8. First let me say that this not my area of expertise, copyrights nor new media.

    I’m puzzled….(nothing new)

    Does the USCCB actually have any rights over the material? On the juridical level they are simply a collegial body, correct? They have no actual authority over…..anything?

  9. Sorry, I have to agree with the Bishops. Why not just direct readers to the Vatican website? Using this material, no matter how much you improve it, clearly serves to promote readership of your website and is of value to you, while detracting from driving readers to the Vatican website. You are using Vatican documents to benefit your website. That’s not moral no matter how you spin it!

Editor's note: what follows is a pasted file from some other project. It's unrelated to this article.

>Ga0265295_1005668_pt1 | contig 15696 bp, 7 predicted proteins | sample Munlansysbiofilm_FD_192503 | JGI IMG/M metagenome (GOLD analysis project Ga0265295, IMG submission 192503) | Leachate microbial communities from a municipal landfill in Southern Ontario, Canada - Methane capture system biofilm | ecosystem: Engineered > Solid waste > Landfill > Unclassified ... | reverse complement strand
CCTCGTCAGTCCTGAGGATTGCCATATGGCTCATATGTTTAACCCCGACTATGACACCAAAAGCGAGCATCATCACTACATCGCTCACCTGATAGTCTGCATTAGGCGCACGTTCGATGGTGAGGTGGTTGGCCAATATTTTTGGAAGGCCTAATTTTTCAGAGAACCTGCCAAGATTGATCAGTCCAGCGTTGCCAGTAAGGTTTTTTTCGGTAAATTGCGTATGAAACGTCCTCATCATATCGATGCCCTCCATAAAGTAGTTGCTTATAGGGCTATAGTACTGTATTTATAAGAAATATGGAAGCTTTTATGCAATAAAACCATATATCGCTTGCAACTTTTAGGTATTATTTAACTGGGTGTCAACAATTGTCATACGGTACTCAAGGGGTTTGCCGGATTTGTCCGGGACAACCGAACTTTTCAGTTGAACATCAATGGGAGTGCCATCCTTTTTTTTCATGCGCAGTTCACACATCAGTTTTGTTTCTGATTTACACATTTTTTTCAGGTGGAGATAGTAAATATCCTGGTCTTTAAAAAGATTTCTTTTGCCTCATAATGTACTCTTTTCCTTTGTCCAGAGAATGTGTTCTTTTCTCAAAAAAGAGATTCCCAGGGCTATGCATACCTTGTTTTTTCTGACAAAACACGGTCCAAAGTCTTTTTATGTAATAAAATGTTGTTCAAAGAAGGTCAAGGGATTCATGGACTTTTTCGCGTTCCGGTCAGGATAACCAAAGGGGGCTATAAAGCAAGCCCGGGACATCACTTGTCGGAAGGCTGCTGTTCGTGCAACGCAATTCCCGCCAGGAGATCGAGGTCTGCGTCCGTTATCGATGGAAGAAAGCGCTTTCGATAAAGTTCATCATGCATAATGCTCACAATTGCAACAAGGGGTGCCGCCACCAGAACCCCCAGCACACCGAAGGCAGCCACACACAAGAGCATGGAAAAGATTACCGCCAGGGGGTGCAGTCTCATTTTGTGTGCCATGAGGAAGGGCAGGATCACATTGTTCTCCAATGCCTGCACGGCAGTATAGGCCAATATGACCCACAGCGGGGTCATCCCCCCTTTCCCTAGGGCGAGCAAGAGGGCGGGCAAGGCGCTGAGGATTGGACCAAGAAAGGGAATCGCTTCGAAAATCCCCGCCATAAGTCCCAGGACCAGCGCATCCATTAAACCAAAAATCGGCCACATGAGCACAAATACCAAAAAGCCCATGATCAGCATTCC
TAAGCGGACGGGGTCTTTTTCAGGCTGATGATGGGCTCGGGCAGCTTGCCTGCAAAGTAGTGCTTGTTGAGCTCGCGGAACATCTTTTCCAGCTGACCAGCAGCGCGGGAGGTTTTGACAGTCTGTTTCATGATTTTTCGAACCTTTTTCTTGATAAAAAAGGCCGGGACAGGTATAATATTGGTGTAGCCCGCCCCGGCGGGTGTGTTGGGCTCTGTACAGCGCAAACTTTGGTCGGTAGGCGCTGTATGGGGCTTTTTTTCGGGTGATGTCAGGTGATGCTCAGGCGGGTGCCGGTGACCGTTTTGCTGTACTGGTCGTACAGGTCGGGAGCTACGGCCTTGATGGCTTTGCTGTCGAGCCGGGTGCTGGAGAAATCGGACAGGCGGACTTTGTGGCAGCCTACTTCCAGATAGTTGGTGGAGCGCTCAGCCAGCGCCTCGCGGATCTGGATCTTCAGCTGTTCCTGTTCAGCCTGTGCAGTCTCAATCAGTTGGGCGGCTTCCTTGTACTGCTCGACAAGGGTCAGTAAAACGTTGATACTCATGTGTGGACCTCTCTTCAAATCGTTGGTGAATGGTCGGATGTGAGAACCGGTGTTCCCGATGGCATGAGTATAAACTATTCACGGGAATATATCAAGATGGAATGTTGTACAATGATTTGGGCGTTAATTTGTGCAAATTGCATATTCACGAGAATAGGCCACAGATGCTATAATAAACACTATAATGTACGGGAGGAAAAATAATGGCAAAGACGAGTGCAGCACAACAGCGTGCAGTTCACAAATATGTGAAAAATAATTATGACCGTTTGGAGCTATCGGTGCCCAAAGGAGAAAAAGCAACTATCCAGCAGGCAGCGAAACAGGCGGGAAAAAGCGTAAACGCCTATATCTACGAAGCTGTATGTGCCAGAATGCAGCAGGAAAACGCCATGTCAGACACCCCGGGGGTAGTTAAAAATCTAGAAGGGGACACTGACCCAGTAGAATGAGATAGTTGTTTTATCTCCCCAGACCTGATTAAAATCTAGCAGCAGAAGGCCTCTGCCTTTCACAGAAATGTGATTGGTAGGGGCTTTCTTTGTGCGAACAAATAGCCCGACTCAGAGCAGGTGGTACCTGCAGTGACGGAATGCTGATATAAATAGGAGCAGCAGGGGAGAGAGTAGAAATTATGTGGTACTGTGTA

10. It’s 2013. Vast areas of the Vatican finally woke up from the 70s last week and realized that the Internet exists. You’re next.

  11. […] churches to protect turf and revenue stream deriving from access to sacred documents.  Sinister villain Matthew Warner, along with various other Catholic podcasters and bloggers, *dares* to use Ch…. Warner’s Flocknote Catechism had 110,000 subscribers who actually thought the Church’s […]